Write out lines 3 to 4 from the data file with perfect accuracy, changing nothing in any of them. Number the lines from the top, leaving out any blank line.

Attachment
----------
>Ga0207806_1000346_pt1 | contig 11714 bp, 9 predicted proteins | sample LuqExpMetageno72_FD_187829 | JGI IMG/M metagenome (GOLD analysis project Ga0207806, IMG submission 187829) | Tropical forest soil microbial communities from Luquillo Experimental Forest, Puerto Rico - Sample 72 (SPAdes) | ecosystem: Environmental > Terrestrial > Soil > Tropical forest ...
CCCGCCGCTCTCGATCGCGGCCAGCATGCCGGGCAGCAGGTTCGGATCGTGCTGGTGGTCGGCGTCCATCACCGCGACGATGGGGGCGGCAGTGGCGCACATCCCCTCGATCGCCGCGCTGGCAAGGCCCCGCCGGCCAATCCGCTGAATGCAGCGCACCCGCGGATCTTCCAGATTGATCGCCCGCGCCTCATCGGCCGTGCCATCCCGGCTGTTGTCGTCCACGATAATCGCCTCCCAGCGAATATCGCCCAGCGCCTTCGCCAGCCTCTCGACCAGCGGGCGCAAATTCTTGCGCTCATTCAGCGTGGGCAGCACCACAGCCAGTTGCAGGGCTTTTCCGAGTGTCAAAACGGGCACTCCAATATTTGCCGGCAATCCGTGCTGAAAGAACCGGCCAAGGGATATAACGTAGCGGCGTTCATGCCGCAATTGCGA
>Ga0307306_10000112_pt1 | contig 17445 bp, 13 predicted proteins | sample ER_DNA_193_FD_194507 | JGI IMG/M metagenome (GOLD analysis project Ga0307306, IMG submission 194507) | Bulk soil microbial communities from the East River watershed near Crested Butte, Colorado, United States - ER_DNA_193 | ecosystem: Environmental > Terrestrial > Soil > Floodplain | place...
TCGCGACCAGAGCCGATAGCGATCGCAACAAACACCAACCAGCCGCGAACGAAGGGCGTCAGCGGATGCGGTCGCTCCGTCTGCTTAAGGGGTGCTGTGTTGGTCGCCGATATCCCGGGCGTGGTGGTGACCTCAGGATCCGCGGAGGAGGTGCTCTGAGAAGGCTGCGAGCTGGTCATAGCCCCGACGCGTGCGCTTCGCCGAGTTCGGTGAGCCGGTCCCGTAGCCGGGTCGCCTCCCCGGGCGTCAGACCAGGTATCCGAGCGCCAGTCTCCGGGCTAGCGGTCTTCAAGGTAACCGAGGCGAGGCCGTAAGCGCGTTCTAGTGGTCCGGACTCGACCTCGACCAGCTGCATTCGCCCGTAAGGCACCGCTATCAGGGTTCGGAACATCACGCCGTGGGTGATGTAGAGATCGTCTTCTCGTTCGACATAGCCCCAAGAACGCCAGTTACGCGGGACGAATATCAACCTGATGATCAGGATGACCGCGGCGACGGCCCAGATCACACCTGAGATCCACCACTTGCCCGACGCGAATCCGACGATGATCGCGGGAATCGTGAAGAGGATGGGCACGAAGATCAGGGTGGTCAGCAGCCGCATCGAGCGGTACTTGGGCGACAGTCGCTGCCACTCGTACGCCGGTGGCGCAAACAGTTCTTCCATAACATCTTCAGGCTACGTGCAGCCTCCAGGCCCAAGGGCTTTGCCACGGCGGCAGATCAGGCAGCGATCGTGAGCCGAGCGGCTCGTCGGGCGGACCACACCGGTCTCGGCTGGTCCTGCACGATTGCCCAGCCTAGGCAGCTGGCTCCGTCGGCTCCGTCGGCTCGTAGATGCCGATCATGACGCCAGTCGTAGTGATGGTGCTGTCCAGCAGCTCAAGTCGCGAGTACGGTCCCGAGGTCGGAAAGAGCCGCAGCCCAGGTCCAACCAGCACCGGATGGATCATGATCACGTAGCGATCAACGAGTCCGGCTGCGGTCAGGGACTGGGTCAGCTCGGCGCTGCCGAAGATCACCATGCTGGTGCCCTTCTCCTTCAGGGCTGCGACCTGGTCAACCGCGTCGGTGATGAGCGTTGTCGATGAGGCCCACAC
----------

>Ga0307306_10000112_pt1 | contig 17445 bp, 13 predicted proteins | sample ER_DNA_193_FD_194507 | JGI IMG/M metagenome (GOLD analysis project Ga0307306, IMG submission 194507) | Bulk soil microbial communities from the East River watershed near Crested Butte, Colorado, United States - ER_DNA_193 | ecosystem: Environmental > Terrestrial > Soil > Floodplain | place...
TCGCGACCAGAGCCGATAGCGATCGCAACAAACACCAACCAGCCGCGAACGAAGGGCGTCAGCGGATGCGGTCGCTCCGTCTGCTTAAGGGGTGCTGTGTTGGTCGCCGATATCCCGGGCGTGGTGGTGACCTCAGGATCCGCGGAGGAGGTGCTCTGAGAAGGCTGCGAGCTGGTCATAGCCCCGACGCGTGCGCTTCGCCGAGTTCGGTGAGCCGGTCCCGTAGCCGGGTCGCCTCCCCGGGCGTCAGACCAGGTATCCGAGCGCCAGTCTCCGGGCTAGCGGTCTTCAAGGTAACCGAGGCGAGGCCGTAAGCGCGTTCTAGTGGTCCGGACTCGACCTCGACCAGCTGCATTCGCCCGTAAGGCACCGCTATCAGGGTTCGGAACATCACGCCGTGGGTGATGTAGAGATCGTCTTCTCGTTCGACATAGCCCCAAGAACGCCAGTTACGCGGGACGAATATCAACCTGATGATCAGGATGACCGCGGCGACGGCCCAGATCACACCTGAGATCCACCACTTGCCCGACGCGAATCCGACGATGATCGCGGGAATCGTGAAGAGGATGGGCACGAAGATCAGGGTGGTCAGCAGCCGCATCGAGCGGTACTTGGGCGACAGTCGCTGCCACTCGTACGCCGGTGGCGCAAACAGTTCTTCCATAACATCTTCAGGCTACGTGCAGCCTCCAGGCCCAAGGGCTTTGCCACGGCGGCAGATCAGGCAGCGATCGTGAGCCGAGCGGCTCGTCGGGCGGACCACACCGGTCTCGGCTGGTCCTGCACGATTGCCCAGCCTAGGCAGCTGGCTCCGTCGGCTCCGTCGGCTCGTAGATGCCGATCATGACGCCAGTCGTAGTGATGGTGCTGTCCAGCAGCTCAAGTCGCGAGTACGGTCCCGAGGTCGGAAAGAGCCGCAGCCCAGGTCCAACCAGCACCGGATGGATCATGATCACGTAGCGATCAACGAGTCCGGCTGCGGTCAGGGACTGGGTCAGCTCGGCGCTGCCGAAGATCACCATGCTGGTGCCCTTCTCCTTCAGGGCTGCGACCTGGTCAACCGCGTCGGTGATGAGCGTTGTCGATGAGGCCCACAC